The healthcare system faced an inceasingly common occurance in 2016, with a report by Protenus Breach Barometer claiming there was, on average, one data breach a day.
In "Breach Barometer Report: Year in Review," Protenus outlines the struggle in fighting data breaches. The review contains 450 incidents, which affected more than 27 million patient records.
“We’d love to tell you that by the end of the year things were starting to improve, but unfortunately that wasn’t the case,” the report stated. “Patient data can still be easily obtained and used maliciously, by insiders and external actors alike. Even as healthcare leaders became increasingly aware of the importance of health data protection, the number of breach incidents remained relatively steady each month of the year, highlighting the continued threat to patient data.”
The findings of the report include:
Insiders responsible for 192 health data breach incidents: 43 percent of the 2016 health data breaches were the result of insider-error or wrongdoing. These incidents affected two million patient records.
Hacking and ransomware responsible for 26.8 percent of data breaches: Hacking and ransomware accounted for 120 health data breaches, affecting over 23 million patient records or 87 percent of all patient records included in the analysis. Thirty of these incidents involved ransomware and 10 others involved ransomware or extortion demands but not ransomware.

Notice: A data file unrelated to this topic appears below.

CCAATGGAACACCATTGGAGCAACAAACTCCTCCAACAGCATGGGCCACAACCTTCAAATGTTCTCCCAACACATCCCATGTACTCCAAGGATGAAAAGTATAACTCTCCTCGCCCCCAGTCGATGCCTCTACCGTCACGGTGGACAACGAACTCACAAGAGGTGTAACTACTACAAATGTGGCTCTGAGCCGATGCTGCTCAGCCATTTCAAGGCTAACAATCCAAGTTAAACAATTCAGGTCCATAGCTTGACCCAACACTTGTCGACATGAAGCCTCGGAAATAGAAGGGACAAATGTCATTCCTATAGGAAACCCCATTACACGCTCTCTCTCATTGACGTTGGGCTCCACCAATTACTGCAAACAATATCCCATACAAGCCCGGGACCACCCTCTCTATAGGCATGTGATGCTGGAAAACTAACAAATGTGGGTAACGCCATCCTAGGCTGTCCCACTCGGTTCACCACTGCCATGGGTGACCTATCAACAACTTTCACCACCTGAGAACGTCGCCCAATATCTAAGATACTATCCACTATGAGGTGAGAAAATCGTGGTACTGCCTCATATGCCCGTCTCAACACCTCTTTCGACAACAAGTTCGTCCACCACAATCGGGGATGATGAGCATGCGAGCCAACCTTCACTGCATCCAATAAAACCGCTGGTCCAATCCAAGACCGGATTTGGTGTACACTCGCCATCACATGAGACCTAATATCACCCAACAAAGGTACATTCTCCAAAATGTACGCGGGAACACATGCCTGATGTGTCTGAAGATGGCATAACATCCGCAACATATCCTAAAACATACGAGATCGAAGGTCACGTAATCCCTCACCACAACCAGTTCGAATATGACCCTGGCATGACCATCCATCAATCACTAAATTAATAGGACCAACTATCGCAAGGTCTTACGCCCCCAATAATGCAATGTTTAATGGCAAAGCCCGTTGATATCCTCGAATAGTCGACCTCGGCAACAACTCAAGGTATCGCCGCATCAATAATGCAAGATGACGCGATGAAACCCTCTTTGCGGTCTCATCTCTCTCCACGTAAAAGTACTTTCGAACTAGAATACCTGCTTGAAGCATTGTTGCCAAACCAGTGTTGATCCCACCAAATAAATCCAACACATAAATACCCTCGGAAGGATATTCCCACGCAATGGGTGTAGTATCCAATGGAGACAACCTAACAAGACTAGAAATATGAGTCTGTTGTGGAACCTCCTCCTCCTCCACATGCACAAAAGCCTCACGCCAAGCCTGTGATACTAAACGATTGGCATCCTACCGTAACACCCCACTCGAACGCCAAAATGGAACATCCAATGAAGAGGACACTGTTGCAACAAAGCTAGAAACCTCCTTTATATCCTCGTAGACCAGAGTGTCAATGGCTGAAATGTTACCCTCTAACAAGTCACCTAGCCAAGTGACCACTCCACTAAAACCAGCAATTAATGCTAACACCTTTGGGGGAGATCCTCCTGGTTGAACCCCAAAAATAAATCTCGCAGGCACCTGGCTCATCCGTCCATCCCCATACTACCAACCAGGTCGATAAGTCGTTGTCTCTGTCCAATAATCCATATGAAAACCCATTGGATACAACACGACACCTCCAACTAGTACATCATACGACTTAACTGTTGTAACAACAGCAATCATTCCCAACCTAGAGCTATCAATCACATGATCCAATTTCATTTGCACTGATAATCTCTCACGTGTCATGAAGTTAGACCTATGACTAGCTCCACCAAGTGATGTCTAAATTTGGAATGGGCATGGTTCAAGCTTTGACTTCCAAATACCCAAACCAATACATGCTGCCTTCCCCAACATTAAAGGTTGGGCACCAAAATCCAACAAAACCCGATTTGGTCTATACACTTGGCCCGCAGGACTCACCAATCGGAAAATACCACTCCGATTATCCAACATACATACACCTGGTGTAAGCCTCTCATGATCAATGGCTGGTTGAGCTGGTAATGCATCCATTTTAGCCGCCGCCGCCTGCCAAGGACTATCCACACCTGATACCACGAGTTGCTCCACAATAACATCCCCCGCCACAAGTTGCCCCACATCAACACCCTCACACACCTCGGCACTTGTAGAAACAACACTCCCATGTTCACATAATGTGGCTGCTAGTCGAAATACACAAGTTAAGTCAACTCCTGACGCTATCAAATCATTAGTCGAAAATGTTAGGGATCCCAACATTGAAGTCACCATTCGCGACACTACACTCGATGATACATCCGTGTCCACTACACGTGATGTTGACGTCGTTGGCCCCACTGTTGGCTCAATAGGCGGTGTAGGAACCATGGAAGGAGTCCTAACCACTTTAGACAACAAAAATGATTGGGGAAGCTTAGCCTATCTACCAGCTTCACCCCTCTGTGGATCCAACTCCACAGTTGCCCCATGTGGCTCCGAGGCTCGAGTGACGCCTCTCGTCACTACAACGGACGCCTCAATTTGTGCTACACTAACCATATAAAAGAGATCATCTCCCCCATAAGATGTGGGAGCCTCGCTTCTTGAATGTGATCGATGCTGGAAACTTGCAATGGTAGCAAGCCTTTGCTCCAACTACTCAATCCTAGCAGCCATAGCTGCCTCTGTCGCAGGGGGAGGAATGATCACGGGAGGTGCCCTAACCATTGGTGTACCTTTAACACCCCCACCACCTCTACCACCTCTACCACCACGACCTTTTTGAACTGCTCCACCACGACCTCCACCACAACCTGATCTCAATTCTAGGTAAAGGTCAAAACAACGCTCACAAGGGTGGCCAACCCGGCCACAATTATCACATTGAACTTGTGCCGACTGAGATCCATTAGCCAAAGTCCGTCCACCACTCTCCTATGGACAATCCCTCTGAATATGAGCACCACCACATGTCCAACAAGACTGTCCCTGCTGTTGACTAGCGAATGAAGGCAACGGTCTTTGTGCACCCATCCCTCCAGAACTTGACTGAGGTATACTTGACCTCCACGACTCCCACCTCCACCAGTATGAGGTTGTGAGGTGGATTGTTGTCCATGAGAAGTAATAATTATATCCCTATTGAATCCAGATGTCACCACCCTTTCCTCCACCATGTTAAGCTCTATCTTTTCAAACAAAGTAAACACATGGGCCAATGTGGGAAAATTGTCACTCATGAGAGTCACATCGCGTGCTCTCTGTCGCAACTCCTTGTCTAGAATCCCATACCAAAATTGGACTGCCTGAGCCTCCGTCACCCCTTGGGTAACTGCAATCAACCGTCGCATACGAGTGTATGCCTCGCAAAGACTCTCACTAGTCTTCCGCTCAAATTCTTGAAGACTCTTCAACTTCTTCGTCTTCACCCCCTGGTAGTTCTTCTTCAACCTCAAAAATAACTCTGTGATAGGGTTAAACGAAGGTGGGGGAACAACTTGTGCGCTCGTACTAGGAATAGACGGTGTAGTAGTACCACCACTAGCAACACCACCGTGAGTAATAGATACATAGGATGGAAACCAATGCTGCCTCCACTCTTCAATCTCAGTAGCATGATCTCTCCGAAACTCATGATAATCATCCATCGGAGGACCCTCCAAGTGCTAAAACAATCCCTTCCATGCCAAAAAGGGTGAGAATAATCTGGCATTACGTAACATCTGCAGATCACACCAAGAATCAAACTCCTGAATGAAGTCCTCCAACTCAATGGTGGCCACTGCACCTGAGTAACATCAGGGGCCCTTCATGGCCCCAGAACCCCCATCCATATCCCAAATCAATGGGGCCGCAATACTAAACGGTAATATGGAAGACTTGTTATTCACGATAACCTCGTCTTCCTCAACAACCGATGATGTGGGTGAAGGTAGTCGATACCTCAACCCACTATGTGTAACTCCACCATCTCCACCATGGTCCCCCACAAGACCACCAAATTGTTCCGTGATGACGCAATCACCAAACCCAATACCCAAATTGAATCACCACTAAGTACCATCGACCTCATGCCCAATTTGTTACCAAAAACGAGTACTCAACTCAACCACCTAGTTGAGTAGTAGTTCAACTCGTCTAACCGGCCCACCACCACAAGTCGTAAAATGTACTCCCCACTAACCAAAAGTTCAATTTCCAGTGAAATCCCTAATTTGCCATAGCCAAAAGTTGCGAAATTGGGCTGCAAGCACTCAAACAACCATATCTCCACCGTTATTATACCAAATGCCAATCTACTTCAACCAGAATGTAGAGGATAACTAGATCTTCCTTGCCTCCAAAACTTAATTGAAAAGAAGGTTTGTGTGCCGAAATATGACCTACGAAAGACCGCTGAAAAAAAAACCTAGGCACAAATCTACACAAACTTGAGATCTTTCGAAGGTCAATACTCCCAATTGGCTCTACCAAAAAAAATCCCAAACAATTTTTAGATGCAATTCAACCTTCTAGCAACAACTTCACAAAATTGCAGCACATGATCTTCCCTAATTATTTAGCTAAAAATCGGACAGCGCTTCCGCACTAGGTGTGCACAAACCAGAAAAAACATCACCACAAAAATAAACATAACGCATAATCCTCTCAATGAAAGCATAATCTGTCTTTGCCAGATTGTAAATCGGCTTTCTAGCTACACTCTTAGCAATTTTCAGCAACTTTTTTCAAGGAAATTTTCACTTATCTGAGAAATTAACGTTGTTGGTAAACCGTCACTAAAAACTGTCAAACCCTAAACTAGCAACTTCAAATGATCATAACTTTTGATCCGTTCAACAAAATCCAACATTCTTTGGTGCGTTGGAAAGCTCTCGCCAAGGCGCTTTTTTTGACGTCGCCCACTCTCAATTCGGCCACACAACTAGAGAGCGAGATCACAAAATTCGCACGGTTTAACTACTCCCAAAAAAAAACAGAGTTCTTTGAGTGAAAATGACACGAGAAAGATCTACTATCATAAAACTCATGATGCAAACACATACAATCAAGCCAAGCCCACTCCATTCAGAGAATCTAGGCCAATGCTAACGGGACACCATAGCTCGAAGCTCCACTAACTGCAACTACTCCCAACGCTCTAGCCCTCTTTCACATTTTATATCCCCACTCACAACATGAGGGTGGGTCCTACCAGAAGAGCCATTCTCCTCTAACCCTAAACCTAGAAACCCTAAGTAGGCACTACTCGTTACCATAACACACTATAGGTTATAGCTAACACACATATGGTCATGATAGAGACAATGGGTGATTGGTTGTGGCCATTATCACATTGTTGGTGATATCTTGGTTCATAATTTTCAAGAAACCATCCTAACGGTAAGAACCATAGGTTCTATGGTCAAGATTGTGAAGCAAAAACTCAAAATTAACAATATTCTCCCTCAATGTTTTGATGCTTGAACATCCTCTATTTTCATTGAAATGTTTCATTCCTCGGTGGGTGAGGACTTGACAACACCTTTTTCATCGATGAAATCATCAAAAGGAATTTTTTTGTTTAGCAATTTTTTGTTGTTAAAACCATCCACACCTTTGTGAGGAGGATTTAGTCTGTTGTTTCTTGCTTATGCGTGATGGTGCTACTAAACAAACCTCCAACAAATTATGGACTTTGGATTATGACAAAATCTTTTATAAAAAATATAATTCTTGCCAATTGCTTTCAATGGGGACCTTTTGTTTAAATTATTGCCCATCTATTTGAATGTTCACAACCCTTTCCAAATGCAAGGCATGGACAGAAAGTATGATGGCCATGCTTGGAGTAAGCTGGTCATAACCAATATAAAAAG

356 incidents reported involved healthcare: Of the 450 reported incidents, 356 (80 percent) involved healthcare with 45 involving health plans.
Health data breaches take 233 days to discover, and 344 Days to Report: Reviewing 142 incidents with data took an average of 233 days for healthcare systems to identify they had a breach. A total of 607 days passed before healthcare systems were able to specifically identify what caused the breach.
State frequency: 47 states were affected by health data breach incidents. California lead the pack with 73 incidents.
“Health data protection needs to be a top priority for healthcare organizations—keeping their institution out of the headlines, limiting financial impact, and increasing their patients’ trust and satisfaction,” concluded the review. “While it can take only minutes to gain access to a patient’s medical records, it can take months to detect a breach, and years to recover. Critically, healthcare must move beyond thinking about privacy, security or compliance alone—these are merely three pillars of our true goal: ensuring trust. As an industry, we must think about the fundamental shifts we can effect to build and maintain this trust.”